A review copy was provided by the publisher. This book will be released in January.

Monday, November 06, 2017

2017 book 191

Leena Likitalo's The Sisters of the Crescent Empress
The second book in Likitalo's duology, a fantasy/alternate history inspired by the Romanovs, left me almost breathless! I loved the journeys of the five sisters (though Elise is more sympathetic and compelling in the first one) and the end had me going “oh whaaaaaaat” but like in a good way. I a, pretty sure this is the end of the story, and while I found the ending fitting, I would one hundred percent read more in this universe. And will definitely read more from this author. A/A-.

A review copy was provided by the publisher. This book will be released tomorrow.

Sunday, November 05, 2017

2017 book 190

Margaret Atwood's Alias Grace
I had intended to reread this before the Netflix miniseries was released, but time got away from me, so I ended up reading and watching in tandem (it is an excellent and faithful adaptation). This is maybe one of my top three Atwood books—it is a retelling of the famous story of a young Irish-Canadian girl convicted of murder, but it is also a story about the ways women are viewed, and judged, by society. Just excellent.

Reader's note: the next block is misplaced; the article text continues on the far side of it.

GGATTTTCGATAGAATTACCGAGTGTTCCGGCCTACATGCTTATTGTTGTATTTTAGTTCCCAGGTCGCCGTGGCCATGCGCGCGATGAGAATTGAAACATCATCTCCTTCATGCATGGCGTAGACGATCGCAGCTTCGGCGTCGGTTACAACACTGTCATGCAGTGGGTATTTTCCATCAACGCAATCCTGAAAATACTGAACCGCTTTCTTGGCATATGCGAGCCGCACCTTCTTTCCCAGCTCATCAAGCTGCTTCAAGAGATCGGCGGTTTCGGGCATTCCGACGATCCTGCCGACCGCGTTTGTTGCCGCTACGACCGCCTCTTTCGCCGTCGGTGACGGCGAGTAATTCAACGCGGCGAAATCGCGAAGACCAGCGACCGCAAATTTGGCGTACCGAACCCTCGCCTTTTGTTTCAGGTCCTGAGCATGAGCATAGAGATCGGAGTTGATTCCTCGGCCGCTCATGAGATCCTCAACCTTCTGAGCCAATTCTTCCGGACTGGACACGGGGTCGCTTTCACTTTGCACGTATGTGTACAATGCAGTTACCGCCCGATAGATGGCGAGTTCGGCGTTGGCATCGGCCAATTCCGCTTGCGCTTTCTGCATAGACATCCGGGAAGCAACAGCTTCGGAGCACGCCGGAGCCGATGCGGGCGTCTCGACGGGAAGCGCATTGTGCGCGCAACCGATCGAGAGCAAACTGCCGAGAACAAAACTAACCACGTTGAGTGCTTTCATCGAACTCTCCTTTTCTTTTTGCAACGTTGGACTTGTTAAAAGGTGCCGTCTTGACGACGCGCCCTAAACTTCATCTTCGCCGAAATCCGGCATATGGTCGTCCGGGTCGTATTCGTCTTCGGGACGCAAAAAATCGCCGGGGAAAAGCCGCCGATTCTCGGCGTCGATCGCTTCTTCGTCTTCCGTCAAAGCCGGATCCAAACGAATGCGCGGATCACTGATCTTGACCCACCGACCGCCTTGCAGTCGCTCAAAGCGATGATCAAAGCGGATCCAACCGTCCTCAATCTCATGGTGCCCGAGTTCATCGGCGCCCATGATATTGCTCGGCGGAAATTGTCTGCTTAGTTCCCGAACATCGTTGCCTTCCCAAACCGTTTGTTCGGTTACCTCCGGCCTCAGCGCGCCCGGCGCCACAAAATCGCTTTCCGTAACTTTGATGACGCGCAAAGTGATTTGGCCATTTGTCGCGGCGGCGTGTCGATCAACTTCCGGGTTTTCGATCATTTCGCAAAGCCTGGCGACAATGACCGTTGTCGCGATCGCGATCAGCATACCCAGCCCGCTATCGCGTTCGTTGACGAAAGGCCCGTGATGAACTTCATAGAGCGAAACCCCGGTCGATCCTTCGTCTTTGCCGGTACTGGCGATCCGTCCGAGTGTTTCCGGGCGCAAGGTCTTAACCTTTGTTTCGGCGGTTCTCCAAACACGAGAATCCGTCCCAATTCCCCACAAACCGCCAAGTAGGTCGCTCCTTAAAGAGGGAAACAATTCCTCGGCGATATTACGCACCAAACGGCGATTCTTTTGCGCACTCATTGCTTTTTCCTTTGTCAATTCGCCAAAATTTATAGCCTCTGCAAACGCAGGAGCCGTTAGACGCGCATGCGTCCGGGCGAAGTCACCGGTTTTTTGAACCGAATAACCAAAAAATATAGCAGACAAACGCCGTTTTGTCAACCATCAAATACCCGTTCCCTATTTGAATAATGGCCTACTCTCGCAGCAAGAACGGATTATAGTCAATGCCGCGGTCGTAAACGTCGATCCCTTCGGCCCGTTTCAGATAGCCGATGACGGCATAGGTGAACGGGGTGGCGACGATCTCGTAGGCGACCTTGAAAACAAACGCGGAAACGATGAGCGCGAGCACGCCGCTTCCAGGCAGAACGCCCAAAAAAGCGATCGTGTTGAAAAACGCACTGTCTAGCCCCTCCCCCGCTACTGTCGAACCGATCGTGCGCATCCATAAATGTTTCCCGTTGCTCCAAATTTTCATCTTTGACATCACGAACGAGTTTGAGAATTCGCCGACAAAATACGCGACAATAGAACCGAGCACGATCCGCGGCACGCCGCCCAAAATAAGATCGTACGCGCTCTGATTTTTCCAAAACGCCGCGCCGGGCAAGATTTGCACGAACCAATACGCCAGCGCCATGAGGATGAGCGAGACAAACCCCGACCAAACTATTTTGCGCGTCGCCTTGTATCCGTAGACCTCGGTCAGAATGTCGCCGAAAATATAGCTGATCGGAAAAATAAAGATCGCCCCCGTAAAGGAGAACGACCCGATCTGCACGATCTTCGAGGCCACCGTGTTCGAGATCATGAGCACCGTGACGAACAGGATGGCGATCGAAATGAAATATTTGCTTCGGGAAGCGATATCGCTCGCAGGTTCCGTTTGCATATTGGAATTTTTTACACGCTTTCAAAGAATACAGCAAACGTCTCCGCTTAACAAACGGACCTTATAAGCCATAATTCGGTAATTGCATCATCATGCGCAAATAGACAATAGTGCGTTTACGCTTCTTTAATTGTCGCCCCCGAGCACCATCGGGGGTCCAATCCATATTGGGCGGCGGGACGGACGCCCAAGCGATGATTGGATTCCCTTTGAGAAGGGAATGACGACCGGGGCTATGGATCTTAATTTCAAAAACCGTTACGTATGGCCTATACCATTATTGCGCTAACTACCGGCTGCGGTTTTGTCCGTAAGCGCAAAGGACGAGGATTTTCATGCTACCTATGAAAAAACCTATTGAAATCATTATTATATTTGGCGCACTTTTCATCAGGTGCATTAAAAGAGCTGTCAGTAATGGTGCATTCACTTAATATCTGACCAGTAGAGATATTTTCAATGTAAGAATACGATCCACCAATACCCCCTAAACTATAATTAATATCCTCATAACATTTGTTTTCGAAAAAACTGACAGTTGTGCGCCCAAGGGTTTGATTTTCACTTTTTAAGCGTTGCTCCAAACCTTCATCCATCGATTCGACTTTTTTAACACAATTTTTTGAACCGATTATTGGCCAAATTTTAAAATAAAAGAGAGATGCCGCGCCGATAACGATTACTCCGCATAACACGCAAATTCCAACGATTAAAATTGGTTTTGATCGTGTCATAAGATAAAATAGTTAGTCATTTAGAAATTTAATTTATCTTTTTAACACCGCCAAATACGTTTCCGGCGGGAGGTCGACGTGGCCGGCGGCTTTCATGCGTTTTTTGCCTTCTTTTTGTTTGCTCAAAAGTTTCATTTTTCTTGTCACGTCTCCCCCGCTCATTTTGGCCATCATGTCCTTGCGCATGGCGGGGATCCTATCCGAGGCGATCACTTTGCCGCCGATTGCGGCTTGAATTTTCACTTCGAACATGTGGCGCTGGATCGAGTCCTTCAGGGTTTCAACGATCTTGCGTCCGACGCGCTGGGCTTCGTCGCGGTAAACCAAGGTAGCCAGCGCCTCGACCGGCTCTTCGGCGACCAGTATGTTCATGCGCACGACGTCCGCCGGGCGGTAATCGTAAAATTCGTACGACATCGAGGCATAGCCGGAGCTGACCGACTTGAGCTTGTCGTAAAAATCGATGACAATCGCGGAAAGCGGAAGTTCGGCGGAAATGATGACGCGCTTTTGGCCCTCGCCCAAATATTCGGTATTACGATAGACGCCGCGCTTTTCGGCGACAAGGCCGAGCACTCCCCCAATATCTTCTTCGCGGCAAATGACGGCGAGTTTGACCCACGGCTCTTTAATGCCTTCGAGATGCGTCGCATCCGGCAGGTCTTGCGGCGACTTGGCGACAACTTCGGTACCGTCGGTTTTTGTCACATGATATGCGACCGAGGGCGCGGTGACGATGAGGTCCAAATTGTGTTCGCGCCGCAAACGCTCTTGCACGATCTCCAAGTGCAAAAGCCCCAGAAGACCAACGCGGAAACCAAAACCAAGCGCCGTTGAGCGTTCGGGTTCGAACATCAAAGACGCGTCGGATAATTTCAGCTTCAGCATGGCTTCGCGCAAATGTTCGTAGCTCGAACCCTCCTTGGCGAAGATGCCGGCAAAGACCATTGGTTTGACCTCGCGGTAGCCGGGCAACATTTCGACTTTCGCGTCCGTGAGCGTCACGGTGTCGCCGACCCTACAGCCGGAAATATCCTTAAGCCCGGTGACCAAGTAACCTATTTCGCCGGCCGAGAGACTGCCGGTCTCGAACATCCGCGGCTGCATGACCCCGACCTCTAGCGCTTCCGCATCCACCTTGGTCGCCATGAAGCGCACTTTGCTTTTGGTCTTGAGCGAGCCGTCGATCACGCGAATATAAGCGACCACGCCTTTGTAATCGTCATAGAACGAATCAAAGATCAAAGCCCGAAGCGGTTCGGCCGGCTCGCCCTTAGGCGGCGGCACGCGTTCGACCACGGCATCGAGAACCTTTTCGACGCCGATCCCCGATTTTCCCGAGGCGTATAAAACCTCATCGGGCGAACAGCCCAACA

Tuesday, October 31, 2017

2017 book 189

Katherine Rundell's The Explorer
Oooh I do love a good survival novel, and this middle grade story was pretty satisfying—it centers on four children who survive a plane crash in the Amazon and have to figure out what to do—and signs suggest someone else has been in their deserted spot in the past. I liked these characters a lot, though of course wished the main POV character was one of the little girls. (Both girls are pretty awesome though, pet sloths for life.) A/A-.

Monday, October 30, 2017

2017 book 188

Maggie Stiefvater's All the Crooked Saints